In 2004 I noticed an interesting philosophical difference between two file sharing technologies, namely BitTorrent and peer-to-peer. Peer-to-peer technology is based on searching. You submit keywords and any computer connected to special hubs returns query results and you decide which file to download in return. Although BitTorrent offers a similar search feature, it offers more by categorizing the files and presents an alternative to find information, which is known as browsing. I frequently use both techniques, but I’m especially inclined to browse because historically I benefited from it most.
Below I will list my personal observations to compare these two fundamental ways of getting what you want.
- Browse -> Extract best from available
- Search -> Finding the best without any pathway but faster than browse if you know what you want
- Search is as powerful as searcher, browse is easier. So browse is for beginners, search is for masters
- You are almost always happy at the end when browsing; but if you search, you often end up frustrated
- In real life, if you insist on searching, you may end up with nothing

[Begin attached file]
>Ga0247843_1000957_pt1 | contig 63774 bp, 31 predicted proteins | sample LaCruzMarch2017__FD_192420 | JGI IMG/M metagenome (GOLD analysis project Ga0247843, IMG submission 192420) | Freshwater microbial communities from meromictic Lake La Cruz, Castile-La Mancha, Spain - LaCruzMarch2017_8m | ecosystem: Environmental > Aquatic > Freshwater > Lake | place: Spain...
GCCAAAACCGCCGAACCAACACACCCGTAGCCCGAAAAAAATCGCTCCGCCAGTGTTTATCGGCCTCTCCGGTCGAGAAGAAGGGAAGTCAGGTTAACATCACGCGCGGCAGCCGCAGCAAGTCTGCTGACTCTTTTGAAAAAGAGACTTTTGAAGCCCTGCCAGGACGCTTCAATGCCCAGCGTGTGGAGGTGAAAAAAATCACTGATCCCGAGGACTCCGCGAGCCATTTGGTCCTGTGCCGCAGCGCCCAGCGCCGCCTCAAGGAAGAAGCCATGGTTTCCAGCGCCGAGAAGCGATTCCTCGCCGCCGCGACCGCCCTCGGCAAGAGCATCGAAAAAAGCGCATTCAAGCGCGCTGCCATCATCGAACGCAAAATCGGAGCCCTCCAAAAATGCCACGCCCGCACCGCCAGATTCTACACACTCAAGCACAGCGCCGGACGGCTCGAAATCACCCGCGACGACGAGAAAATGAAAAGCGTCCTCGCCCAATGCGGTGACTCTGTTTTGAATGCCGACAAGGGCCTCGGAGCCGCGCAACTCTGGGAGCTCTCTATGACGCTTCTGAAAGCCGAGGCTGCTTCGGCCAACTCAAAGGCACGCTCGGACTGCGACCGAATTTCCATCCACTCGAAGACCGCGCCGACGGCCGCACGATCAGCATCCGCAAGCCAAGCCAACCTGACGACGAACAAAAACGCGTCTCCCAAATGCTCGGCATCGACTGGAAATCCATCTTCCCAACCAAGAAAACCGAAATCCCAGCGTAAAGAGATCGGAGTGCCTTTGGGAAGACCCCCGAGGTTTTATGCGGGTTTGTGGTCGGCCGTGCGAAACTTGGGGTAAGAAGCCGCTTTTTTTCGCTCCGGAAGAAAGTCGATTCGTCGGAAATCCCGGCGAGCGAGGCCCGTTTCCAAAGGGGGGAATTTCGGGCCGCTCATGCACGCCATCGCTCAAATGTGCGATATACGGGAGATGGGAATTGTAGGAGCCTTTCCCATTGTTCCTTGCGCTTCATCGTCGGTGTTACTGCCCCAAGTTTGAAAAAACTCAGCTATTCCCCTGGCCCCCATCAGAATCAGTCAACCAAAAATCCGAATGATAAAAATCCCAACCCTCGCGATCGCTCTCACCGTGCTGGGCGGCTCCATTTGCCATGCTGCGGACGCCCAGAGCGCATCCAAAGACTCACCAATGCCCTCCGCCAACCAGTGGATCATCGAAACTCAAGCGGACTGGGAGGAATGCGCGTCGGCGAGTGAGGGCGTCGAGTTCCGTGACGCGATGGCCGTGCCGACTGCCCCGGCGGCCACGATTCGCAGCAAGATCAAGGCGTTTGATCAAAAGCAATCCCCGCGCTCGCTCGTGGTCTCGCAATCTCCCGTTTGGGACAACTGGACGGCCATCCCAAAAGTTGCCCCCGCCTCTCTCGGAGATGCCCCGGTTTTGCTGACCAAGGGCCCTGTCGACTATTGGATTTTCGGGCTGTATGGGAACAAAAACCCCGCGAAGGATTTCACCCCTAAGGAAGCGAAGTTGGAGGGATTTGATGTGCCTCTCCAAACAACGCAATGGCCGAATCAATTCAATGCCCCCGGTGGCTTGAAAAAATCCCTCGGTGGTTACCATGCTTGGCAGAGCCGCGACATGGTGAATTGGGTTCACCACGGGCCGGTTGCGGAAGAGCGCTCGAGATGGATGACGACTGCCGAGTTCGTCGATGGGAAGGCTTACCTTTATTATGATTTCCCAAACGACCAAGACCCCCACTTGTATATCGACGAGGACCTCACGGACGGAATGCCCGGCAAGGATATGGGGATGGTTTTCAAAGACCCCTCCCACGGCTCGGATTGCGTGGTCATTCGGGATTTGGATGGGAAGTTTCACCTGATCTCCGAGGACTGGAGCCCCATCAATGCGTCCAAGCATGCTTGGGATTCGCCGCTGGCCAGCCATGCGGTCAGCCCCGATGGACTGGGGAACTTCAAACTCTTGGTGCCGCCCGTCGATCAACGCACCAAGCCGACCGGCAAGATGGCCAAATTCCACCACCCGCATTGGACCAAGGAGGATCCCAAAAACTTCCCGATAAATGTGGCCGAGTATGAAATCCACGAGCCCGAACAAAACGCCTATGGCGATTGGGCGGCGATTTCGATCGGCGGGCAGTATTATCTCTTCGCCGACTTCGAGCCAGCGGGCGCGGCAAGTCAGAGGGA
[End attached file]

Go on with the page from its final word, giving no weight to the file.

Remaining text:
- Searching is more like induction, browsing on the other hand resembles deduction. When you search, you build up information; when you browse you gain information from an already established structure
- In books, table of contents are for browsing, indexes are for searching. Likewise a reference handbook is used in a search based approach, whereas textbooks are more browse-oriented.
- In optimization, search is an effort to find a global extremum; but once you have narrowed down the possibilities, to have the exact location faster, a local search (which is analogically equivalent to browsing) should be performed. So unlike the examples above this example requires you to use search before browse.
- While browsing you can encounter things that you haven’t even thought of , but search is limited by what you want